• dreeves

    Thanks Erica, point well taken! But compare these two commitment devices:
    1. I buy a house that’s a 15 minute walk from work.
    2. I buy a house next door to work and sign a contract where I have
    to pay $5k if I don’t take two 15-minute walks every weekday.

    Number 1 is just constraining yourself while 2 uses negative
    incentives. Yet practically they’re equivalent. The point being that
    if the negative incentive is negative enough then it becomes just a

    And the whole secret to akrasia is constraining your future self —
    removing your ability to make decisions under the influence of
    immediate consequences.

    (Just saw Bethany’s response, which I guess is a different way to spin
    the negative incentive as not really negative but just a fair price
    for the motivation it buys you.)

  • John
  • Manoel Galdino

    Excellent. I only have one minor question: and what about random shocks? The problems with these commitments are shocks. If they are really painful, you will not be able to adapat to circunstances.
    You are right when you say that, most of time, the problem is not about predicting our future desisres, but sometimes it is about that!

    You should use some random mechanism that would allow you to adapt to random shocks, but they must be random, so you can’t antecipate them.

    best regards,

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  • Manoel Galdino

    To clarify my point.

    You recommend short-term commitments with penalties if you fail to meet the short-term commitments. Excellent idea.

    However, suppose that a random shock occurs. I mean, something you did not anticipate and that changes your preferences. In this case, you should add a possibility of breaking the contract in case of such shocks. The problem is that, anticipating this, you can arrange emergency (by purpose) in order to not comply with the commiment and the whole thing will be lost!

    Let me give an example. Imagine that your goal is losing weight. You adopt a short-term goal, as recommended. However, there are many situations where you would rather eat a food with more calories than other less caloric, even in the long term. For example, if you have an illness that requires that, some work that is too time-consuming and you have little time to cook healthier foods etc. A natural extension of the contract is then to create a generic clause for emergencies. Something like: in unusual situations, the contract is void.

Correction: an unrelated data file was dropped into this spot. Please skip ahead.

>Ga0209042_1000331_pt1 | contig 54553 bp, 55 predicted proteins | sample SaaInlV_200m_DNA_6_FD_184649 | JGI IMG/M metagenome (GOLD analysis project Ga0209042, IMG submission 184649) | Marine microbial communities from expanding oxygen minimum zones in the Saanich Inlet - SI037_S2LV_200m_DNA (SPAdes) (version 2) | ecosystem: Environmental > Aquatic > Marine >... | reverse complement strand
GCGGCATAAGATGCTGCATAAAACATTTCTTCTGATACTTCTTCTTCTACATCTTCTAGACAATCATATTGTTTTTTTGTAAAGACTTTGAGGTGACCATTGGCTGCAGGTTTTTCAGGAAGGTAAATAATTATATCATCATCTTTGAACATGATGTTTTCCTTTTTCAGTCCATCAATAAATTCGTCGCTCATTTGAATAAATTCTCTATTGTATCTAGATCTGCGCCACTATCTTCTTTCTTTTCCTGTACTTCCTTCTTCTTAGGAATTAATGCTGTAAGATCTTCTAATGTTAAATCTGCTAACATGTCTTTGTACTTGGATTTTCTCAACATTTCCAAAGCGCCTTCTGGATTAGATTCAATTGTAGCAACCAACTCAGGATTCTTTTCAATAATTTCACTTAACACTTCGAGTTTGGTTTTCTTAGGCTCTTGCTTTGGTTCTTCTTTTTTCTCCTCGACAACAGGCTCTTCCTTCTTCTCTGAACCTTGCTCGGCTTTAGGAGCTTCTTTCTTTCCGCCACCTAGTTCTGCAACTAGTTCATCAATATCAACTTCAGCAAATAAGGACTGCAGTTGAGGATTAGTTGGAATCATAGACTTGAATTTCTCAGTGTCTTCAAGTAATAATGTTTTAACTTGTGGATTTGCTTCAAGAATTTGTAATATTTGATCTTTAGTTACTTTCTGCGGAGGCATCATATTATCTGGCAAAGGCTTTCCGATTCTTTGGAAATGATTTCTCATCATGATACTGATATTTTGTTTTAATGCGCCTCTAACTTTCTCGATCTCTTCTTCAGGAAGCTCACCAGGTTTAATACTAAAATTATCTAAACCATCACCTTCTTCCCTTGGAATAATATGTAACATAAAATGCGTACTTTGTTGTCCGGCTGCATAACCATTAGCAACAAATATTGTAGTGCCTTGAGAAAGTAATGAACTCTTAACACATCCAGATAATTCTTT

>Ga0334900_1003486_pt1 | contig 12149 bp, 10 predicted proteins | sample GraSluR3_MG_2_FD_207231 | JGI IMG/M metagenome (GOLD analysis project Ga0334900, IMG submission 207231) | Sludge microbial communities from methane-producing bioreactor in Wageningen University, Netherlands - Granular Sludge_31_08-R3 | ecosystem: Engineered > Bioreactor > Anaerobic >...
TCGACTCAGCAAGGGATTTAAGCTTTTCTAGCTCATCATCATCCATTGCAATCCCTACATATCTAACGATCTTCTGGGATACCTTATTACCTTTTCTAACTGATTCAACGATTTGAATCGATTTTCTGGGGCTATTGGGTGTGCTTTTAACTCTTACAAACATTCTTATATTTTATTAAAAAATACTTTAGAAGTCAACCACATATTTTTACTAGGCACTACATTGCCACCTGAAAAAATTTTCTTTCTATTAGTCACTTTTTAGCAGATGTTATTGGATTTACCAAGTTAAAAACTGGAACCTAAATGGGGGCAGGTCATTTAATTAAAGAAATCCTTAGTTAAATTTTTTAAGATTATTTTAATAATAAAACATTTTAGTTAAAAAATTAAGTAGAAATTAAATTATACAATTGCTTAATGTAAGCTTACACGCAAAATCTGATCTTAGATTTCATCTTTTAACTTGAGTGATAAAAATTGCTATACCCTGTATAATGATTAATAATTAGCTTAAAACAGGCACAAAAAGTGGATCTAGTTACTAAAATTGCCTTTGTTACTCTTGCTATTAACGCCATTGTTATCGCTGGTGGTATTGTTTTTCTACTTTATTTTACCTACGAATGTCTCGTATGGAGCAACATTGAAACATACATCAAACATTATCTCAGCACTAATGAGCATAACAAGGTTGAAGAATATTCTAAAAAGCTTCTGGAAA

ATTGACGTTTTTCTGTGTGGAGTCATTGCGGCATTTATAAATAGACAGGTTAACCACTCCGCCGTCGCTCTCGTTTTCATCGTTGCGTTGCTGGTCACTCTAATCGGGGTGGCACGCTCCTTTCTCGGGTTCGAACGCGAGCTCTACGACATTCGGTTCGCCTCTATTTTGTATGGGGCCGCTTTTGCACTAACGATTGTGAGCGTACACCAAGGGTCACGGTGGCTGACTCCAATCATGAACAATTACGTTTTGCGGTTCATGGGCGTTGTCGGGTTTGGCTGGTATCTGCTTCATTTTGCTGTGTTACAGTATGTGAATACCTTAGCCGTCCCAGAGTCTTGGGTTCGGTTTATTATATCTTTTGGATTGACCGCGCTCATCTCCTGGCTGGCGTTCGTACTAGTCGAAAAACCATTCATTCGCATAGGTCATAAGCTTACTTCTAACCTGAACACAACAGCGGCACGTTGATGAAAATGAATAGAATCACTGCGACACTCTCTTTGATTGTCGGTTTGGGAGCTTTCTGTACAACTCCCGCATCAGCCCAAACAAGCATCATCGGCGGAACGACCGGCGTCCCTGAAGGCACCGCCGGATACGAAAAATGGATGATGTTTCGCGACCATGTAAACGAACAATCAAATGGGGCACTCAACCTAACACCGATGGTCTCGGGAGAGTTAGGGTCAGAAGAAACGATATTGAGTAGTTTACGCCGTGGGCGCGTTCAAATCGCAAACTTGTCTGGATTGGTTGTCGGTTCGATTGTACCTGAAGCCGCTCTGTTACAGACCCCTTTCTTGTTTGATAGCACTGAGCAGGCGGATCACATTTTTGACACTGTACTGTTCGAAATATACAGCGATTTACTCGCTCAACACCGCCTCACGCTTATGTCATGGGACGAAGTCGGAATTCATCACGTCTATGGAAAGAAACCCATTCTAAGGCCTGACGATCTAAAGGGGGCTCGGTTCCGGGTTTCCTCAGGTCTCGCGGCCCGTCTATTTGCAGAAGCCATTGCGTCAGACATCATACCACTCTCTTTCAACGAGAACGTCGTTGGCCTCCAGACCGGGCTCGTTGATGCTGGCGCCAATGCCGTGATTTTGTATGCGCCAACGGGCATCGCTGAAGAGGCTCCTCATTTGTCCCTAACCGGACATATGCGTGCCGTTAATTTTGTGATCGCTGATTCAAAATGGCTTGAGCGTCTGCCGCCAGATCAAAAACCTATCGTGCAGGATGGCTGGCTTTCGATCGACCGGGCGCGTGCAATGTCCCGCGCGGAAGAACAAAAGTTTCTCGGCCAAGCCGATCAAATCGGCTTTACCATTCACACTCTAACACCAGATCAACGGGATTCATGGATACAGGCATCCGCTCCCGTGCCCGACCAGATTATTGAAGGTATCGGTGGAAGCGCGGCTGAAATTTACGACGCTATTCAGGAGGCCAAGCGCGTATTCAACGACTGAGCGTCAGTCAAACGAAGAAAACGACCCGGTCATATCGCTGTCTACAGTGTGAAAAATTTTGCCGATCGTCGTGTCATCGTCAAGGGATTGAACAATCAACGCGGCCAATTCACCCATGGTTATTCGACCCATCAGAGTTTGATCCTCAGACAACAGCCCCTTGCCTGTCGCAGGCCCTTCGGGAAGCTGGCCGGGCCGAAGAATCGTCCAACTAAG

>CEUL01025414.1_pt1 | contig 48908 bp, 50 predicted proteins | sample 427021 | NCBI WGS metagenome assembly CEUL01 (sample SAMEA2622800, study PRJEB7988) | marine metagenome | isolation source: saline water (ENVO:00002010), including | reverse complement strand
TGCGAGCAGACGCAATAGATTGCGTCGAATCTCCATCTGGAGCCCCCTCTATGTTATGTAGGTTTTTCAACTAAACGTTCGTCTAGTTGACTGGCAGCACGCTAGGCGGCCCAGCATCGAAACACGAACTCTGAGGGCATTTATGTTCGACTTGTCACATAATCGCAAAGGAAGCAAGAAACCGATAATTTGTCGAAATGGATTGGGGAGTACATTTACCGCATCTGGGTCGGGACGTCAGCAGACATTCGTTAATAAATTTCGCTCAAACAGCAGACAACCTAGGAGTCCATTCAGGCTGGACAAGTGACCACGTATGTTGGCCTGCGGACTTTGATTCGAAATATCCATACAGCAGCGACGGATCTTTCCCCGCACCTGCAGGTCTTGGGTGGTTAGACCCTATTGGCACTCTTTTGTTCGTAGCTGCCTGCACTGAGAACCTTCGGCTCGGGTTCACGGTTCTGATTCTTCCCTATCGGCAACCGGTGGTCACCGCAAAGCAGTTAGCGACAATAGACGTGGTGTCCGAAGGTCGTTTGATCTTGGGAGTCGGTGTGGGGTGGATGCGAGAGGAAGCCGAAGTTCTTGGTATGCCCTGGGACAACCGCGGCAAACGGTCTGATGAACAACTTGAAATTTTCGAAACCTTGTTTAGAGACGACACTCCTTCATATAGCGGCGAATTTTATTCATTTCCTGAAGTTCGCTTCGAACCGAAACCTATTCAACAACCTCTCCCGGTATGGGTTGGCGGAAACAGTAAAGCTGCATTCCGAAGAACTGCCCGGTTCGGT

The problem, of course, is that we do not know what is an unusual situation. And you can eventually create such a situation ariificially to violate the commitment for a day or two (eg, taking a job that will force you to eat a burger) without punishment. So the only way of preventing this is that you can not use such devices. And how is this possible? I thought about a random generator mechanism of exceptions. Every day you have a random generator that say if that day is an emergency day or not. Obviously, the probability of such an event should be low, so that the joint probability of many exceptions is extremely small.

    Although there may be still mismatching between the date of occurrence of the emergency and the possibility of violating the contract, it seems better than nothing.

    I hope I have left my point clear.

  • dreeves

    @Manoel Galdino: Our current way of dealing with this is to spell out unambiguous criteria for voiding the contract that reasonable people would not choose to game. Like any emergency room visit voids the contract, or physical injury that prevents progress on the goal.

    Your idea of random free passes could certainly help, but if they’re infrequent enough to mostly keep up the pressure on staying on the Yellow Brick Road then they’re also pretty unlikely to coincide with an actual emergency. Maybe just a fixed budget of free passes would be better, as long as you can psychologically treat them as a last resort and not use them all up in the first week!

  • neema

    Congrats on the article and on the site! Very insightful. Added myself to the beeminder list, hoping to try it out soon. I’m a grad student at Stanford working in the space, would love to come pick your brain sometime (see :-)

    A few questions:

    1) Do you have a sense of habit formation and its relation to the duration of a beeminder? I.e. once the beeminder is finished, do you ‘care’ if the behavior remains (i.e. is a habit or develops another form of persuasion)?

    2) If we look at the ‘natural’ world we see that many behavior changes don’t require big commitments, is that just because there isn’t resistance in those cases? Or that the commitment is implied (e.g. getting an F in a class)? I.e. is there ‘always’ a commitment device (implied or otherwise) in any large behavior change?

    3) What would you recommend I read to better understand the design space of commitment devices? Some commitment devices act to influence future decisions but not necessarily “shaping” those behavior. I.e. ‘shaping’, to me, connotes not just influence but physically/procedurally affecting the path to the choice.